When the question asks 'Outline the results/conclusions of the study by Milgram' (for example), do you have to state all of the results?

  • 1 vote

I'm studying OCR psychology. I'm a bit confused, for the results there is soo much for 6/8 marks, so im wondering if you have to write down all the results? or will this for Milgram get me the full marks - 'All 40 of the participants obeyed up to 300 volts at which point 5 refused to continue. Four more gave one further shock before refusing; two broke off at the 330 volts level and one each at 345, 360 and 375 volts. Therefore, a total of 14 participants defied the experimenter, and 26 obeyed. Overall, 65% of the participants gave shocks up to 450 volts (obeyed) and 35% stopped sometime before 450 volts' how long does the results/conclusions have to be to get the full marks?


Posted Fri 9th March, 2012 @ 16:14 by Hello :)

2 Answers

  • 2 votes

"Four more gave one further shock before refusing; two broke off at the 330 volts level and one each at 345, 360 and 375 volts"

I would leave out this bit and perhaps talk about the seizures. but then I did WJEC so don't know much about OCR. the way I did it was that findings took about 75% of my answer and conclusion was the other 25% in terms of length but that's only because there is more to write about the findings than the conclusion. you should try to write as much about the conclusions made by Milgram and if u have time, add on your own opinions although this may not be in the mark scheme, it helps the flow of your answer so the examiner find them easier to mark giving u higher grades

Answered Tue 13th March, 2012 @ 14:00 by Hammad
  • 0 votes

Heres what I wrote :)

Milgram's study (1960s)
Milgram’s aim was to find out whether ordinary americans would obey an order that violated their personal morals from a figure of authority.
In order to do this 40 male volunteers were recruited through a newspaper advertisement. The participants were informed that the study was looking into the role of punishment in learning. Half played the role of the ‘teacher’, and half played the role of the ‘learner’. They were deceived into thinking that they were taking part in a learning and memory experiment. Every time that the 'learner' got a question wrong, the 'teacher' would give a shock.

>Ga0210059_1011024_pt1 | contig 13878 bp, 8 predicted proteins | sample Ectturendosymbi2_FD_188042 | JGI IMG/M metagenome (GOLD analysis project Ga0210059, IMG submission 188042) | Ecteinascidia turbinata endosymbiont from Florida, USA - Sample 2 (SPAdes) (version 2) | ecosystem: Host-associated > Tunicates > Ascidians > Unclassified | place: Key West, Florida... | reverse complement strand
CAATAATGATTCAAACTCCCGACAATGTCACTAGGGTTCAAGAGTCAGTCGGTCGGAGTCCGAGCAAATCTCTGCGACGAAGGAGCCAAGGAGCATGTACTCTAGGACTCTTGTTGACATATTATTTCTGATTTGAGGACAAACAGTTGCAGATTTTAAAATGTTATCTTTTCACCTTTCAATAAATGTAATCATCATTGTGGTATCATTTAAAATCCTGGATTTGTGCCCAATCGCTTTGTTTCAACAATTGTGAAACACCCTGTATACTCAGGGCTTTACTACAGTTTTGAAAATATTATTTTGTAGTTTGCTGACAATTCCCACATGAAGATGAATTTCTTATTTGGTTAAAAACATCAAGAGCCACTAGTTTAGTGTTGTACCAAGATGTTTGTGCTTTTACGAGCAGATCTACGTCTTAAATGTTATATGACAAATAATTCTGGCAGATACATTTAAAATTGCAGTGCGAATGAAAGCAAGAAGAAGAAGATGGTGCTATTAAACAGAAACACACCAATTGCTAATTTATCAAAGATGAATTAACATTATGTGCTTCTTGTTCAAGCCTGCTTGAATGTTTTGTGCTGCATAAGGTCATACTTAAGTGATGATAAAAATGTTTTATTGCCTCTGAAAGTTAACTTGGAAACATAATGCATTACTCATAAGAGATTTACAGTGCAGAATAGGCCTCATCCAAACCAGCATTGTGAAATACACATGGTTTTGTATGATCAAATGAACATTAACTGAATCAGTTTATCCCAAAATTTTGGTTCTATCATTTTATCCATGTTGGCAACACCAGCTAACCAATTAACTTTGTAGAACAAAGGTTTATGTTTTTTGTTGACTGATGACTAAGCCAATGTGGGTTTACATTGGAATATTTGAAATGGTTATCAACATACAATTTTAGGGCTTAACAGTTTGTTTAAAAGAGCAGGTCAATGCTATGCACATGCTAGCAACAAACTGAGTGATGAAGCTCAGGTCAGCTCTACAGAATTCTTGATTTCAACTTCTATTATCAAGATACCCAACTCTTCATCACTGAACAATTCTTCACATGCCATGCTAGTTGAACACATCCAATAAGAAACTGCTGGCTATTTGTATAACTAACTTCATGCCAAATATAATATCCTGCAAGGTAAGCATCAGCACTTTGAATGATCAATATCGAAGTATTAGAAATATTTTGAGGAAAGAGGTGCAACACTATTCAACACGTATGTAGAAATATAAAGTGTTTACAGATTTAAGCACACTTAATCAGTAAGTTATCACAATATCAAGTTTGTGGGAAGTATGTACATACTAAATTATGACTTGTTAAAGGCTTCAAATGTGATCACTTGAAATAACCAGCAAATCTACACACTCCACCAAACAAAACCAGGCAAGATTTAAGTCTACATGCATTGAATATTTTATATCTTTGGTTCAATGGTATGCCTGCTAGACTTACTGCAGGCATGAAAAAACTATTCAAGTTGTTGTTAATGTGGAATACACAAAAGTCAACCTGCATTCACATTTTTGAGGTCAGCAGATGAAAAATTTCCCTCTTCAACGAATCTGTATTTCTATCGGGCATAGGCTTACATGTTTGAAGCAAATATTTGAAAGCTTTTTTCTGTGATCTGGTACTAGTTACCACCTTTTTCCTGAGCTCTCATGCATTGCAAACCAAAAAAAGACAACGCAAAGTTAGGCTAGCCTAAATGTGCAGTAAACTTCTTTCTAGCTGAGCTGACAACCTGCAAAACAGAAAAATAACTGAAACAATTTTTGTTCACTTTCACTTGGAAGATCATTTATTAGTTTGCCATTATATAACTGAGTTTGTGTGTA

The experiment continued until 450 volts were given 4 times, or the participants refused to continue.
He fount that all participants continued to at least 300 volts; 65% of participants went to the end (450 volts); Most participants found the procedure stressful and wanted to stop. Many showed verbal distress and one even had a fit. However they continued to obey.

He concluded that people tend to obey those in authority.

The study was internally valid as it tested what it set out to test. Although the study was a lab experiment and therefore it can't be generalized and lacks ecological validity even though it is high in population validity as he used ordinary americans and his procedures have been replicated in many countries all over the world and have found similar levels of obedience.
Some may argue that there was harm to participants. Participants were very distressed and also they were deceived by Milgram into harming others. Although Milgram ended with questionnaires and 74% said they had learnt from the experience and all were debriefed and followed up for many years, no sign of psychological harm was found.

Answered Sun 18th March, 2012 @ 16:49 by Rayanne :)